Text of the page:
Wegner, the senior author of the study, believes the new findings show that the Internet has become part of a transactive memory source, a method by which our brains compartmentalize information. First hypothesized by Wegner in 1985, transactive memory exists in many forms, as when a husband relies on his wife to remember a relative’s birthday. “[It is] this whole network of memory where you don’t have to remember everything in the world yourself,” he says. “You just have to remember who knows it.” Now computers and technology as well are becoming virtual extensions of our memory.
The idea validates habits already forming in our daily lives. Cell phones have become the primary location for phone numbers. GPS devices in cars remove the need to memorize directions. Wegner points out that we never have to stretch our memories too far to remember the name of an obscure movie actor or the capital of Kyrgyzstan—we just type our questions into Google. “We become part of the Internet in a way,” he says. “We become part of the system and we end up trusting it.”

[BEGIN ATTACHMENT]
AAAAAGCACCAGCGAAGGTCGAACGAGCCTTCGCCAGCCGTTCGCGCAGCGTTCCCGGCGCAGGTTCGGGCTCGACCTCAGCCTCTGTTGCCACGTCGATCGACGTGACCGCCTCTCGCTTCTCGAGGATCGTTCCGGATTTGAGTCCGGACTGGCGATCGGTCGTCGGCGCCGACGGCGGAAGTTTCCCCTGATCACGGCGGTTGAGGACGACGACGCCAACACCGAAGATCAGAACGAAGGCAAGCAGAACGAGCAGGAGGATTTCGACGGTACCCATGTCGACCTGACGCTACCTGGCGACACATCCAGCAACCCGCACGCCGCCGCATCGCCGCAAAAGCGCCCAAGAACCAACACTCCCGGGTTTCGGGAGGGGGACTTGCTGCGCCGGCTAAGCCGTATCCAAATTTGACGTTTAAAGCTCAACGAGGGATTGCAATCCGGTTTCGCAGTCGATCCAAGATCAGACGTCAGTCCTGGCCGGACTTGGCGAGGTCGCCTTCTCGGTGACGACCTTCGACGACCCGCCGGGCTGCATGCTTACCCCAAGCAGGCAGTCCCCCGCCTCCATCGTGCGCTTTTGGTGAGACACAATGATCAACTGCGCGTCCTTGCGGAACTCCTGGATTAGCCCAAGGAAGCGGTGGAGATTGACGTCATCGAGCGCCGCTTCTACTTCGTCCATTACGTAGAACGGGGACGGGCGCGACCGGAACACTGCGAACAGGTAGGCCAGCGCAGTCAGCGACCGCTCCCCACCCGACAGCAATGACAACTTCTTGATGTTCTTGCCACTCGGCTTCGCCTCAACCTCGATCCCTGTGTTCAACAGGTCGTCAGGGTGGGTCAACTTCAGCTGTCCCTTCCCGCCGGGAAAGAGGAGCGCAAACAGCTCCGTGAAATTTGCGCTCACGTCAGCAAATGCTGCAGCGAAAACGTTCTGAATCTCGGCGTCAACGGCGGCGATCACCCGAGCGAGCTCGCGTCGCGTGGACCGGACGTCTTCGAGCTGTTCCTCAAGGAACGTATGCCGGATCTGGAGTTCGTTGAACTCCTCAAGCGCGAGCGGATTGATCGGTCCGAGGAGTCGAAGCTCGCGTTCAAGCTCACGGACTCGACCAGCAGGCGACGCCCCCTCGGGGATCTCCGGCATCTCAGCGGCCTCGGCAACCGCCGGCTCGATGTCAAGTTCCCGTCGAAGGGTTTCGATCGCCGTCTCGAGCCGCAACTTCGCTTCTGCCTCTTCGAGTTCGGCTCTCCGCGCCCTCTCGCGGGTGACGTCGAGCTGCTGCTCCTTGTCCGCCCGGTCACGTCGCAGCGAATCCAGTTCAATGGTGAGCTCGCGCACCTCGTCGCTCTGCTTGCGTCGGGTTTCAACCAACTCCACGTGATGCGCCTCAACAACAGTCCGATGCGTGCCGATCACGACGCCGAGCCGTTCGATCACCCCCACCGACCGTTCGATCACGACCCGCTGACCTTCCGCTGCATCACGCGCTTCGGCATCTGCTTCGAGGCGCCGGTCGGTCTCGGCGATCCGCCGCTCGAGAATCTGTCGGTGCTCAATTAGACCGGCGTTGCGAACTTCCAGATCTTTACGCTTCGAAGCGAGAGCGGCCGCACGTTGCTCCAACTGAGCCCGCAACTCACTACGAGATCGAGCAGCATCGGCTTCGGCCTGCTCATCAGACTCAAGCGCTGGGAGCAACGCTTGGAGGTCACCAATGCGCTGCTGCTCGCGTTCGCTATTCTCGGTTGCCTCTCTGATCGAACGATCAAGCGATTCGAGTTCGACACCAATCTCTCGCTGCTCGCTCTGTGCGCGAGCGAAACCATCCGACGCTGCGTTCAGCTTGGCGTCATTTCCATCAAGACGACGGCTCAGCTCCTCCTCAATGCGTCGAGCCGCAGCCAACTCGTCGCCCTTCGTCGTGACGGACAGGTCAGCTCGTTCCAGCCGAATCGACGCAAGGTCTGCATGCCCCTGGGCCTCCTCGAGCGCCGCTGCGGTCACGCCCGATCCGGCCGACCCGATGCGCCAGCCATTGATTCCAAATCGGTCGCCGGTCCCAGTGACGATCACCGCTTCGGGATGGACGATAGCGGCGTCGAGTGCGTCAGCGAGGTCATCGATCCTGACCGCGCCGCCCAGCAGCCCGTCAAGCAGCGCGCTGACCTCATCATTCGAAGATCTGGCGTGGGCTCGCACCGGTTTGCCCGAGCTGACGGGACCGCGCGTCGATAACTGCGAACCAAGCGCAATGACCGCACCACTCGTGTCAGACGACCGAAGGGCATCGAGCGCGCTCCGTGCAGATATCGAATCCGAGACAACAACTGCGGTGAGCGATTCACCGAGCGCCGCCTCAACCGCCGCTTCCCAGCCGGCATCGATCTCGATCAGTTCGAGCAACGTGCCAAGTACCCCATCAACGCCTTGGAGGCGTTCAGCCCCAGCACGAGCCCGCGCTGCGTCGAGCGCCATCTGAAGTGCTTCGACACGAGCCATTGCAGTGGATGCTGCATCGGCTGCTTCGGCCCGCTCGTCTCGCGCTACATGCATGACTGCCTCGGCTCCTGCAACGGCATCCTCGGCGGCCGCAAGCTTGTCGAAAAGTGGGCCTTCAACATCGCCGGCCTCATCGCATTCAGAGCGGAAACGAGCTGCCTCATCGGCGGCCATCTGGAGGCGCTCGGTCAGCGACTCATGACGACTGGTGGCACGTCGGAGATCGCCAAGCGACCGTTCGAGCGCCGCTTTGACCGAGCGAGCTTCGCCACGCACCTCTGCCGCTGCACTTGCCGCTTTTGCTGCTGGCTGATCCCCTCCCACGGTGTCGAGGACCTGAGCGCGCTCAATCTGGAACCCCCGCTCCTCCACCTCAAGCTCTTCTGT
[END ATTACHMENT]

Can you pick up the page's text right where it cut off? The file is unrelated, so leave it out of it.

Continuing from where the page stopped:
Working with researchers Betsy Sparrow of Columbia University and Jenny Liu of the University of Wisconsin-Madison, Wegner conducted four experiments to demonstrate the phenomenon, using various forms of memory recall to test reliance on computers. In the first experiment, participants demonstrated that they were more likely to think of computer terms like “Yahoo” or “Google” after being asked a set of difficult trivia questions. In two other experiments, participants were asked to type a collection of readily memorable statements, such as “An ostrich’s eye is bigger than its brain.” Half the subjects were told that their work would be saved to a computer; the other half were informed that the statements would be erased. In subsequent memory testing, participants who were told their work would not be saved were best at recalling the statements. In a fourth experiment, participants typed into a computer statements they were told would be saved in specific folders. Next, they were asked to recall the statements. Finally, they were given cues to the wording and asked to name the folders where the statements were stored. The participants proved better able to recall the folder locations than the statements themselves.
Wegner concedes that questions remain about whether dependence on computers will affect memories negatively: “Nobody knows now what the effects are of these tools on logical thinking.” Students who have trouble remembering distinct facts, for example, may struggle to employ those facts in critical thinking. But he believes that the situation overall is beneficial, likening dependence on computers to dependence on a mechanical hand or other prosthetic device.